EIJVEquity International Joint Venture
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During the early years of EIJV development, EIJVs tended to face their greatest problems as their parent companies developed a working relationship with each other.
The study reported here is a part of a larger ongoing international comparative study which has been conducted by one of the authors of this paper since 1985 to understand ways of increasing EIJV effectiveness.
The main dependent variable in our analysis is EIJV effectiveness.
Items 2-6 were chosen because our content analysis of EIJV documents of incorporation indicated that they were the most frequently mentioned goals (see also Dobkin et al.
Of the remaining 6, two were 50-50 EIJVs and one was a 40-40-20 EIJV.
In fact, a high statistical significance was found for a relationship between dissimilarity of parent industries and EIJV effectiveness as measured by GOALS (r=-0.
05) was found between Hofstede's Masculinity/Femininity Index and EIJV effectiveness as measured by INDEX.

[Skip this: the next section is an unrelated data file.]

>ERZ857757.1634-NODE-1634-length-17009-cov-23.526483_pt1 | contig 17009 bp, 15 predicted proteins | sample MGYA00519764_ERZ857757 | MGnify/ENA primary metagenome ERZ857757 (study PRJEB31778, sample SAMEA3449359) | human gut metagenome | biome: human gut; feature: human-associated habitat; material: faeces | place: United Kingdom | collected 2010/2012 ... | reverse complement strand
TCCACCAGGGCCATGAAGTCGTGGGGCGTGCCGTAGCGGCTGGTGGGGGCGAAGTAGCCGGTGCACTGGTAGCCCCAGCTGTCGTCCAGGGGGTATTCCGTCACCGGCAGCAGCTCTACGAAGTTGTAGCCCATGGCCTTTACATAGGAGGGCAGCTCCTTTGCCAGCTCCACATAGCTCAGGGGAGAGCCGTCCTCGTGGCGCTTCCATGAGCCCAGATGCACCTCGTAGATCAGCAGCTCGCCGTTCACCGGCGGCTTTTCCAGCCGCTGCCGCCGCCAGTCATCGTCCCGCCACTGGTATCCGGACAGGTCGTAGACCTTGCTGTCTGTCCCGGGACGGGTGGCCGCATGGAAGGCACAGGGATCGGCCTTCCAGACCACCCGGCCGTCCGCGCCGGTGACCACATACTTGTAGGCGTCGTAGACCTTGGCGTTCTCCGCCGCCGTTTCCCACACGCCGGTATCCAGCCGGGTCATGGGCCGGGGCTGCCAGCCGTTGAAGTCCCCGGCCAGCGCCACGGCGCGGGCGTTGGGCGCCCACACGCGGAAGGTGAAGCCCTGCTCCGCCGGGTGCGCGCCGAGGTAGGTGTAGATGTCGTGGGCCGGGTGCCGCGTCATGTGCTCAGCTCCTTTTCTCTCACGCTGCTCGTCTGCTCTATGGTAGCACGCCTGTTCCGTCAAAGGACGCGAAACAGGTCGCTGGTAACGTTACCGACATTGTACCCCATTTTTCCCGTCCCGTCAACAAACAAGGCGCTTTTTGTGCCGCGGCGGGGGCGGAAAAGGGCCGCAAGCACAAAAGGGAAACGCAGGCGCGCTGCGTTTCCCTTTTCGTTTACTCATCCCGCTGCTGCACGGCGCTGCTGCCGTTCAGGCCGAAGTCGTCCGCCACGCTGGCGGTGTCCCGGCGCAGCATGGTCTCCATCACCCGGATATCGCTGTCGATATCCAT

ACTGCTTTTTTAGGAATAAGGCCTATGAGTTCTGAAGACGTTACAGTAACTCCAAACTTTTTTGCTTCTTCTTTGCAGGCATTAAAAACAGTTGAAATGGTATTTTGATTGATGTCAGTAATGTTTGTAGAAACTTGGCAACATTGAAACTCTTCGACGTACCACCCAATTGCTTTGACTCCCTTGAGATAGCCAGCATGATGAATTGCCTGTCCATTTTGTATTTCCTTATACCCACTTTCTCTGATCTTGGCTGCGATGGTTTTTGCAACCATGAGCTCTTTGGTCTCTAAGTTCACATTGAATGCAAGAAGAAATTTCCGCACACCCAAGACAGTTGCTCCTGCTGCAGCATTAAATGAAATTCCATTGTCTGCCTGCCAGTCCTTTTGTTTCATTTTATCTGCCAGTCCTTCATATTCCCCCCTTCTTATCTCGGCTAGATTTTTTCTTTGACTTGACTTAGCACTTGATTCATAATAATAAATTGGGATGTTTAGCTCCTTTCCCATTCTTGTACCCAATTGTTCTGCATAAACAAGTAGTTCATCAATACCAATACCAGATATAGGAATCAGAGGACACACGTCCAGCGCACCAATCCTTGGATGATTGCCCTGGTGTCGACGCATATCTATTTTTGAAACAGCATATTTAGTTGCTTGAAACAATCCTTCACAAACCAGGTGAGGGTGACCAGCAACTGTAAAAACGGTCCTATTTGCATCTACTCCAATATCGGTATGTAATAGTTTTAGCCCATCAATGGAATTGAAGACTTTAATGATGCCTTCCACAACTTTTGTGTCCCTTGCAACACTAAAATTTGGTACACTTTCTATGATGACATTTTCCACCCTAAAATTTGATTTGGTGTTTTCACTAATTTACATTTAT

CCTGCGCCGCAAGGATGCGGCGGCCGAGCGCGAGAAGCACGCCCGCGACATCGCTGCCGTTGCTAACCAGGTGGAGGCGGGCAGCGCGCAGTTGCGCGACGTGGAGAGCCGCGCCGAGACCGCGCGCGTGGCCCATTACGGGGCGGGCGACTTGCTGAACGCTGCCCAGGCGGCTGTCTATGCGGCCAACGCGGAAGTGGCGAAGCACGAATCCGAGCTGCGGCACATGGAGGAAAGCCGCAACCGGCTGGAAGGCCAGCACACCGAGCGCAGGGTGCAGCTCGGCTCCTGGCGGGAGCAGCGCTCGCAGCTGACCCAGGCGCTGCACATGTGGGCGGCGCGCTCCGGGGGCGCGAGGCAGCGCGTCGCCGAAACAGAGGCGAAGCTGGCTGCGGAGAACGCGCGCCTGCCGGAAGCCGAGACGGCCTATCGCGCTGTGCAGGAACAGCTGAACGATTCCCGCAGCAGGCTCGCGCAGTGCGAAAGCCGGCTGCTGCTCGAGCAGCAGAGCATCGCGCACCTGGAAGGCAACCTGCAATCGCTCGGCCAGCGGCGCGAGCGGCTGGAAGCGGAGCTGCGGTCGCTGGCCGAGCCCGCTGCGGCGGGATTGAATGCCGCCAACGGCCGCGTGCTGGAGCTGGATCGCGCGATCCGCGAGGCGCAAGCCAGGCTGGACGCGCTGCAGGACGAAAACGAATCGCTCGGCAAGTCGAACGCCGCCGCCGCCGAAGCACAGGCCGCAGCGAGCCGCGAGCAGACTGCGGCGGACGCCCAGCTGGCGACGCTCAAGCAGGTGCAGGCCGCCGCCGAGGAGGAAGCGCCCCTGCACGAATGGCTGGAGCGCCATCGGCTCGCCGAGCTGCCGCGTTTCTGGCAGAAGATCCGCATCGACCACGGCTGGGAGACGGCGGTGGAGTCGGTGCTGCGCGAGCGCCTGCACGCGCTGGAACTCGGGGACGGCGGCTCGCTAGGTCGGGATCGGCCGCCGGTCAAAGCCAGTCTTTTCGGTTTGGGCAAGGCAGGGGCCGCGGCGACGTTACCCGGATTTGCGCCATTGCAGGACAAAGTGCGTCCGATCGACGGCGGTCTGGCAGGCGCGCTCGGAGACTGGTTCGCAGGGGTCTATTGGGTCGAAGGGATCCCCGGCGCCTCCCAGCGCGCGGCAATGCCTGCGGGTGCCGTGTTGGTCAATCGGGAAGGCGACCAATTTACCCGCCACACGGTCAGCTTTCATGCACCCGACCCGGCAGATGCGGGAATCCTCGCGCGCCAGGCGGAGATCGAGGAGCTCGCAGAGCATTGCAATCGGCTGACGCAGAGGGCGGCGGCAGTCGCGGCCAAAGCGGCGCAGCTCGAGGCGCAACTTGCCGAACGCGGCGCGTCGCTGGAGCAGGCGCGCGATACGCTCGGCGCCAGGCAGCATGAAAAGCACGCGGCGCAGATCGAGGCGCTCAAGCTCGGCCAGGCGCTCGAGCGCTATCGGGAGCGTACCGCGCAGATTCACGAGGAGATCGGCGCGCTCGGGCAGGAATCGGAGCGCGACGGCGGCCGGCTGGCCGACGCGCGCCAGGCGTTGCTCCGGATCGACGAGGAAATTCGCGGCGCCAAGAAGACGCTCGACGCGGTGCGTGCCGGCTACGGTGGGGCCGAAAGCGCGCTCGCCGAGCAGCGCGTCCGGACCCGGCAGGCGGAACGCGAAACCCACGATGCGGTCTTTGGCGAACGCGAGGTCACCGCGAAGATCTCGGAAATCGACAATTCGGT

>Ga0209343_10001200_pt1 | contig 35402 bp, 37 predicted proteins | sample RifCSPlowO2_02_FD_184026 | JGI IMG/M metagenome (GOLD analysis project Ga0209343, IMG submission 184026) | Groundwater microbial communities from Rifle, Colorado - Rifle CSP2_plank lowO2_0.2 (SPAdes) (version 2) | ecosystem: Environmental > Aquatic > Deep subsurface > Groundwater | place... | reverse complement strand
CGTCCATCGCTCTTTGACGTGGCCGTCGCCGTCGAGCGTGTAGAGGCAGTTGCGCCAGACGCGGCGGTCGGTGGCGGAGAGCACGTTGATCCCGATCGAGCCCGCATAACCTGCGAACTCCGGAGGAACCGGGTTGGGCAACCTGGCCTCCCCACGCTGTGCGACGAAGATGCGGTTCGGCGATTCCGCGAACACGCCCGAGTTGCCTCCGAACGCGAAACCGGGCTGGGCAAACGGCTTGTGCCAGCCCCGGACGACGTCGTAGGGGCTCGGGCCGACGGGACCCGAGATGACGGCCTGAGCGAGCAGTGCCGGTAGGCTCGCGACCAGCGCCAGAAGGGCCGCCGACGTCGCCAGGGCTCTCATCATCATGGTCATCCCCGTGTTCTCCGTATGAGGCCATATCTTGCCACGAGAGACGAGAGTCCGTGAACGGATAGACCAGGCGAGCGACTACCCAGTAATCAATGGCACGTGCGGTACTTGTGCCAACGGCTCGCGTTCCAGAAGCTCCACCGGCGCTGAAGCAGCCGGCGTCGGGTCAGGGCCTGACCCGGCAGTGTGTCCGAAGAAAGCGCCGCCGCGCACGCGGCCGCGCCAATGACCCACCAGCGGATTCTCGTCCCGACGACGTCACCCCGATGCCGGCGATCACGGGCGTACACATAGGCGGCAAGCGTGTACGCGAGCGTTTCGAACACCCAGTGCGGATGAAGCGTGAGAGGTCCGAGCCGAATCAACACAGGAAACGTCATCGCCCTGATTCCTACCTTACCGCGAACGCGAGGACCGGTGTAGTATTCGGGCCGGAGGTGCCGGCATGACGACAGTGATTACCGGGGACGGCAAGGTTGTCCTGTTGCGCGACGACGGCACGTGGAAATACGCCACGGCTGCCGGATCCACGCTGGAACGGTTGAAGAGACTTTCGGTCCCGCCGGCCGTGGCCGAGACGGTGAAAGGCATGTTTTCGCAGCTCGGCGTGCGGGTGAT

A negative correlation was found between EIJV resource dependence and effectiveness.
After running individual correlation analyses of the various hypothesized variables, a stepwise regression procedure was also run to determine the best possible combination of factors correlated with EIJV effectiveness.
The finding of a positive relationship between implementing HRM practices based on host culture characteristics and EIJV effectiveness is consistent with Bangert and Poor's (1995) discussion of effective HRM practices in Hungary.
Our finding of a correlation between parent satisfaction with the EIJV equity distribution and effectiveness supports Ohmae's (1989) findings that an EIJV can be effective even when equity distributions within an EIJV are unequal, as long as all parties are satisfied.
Regarding parent:company industries, contrary to our hypothesis, it was found that dissimilar parent industries are more supportive of EIJV effectiveness in Hungary.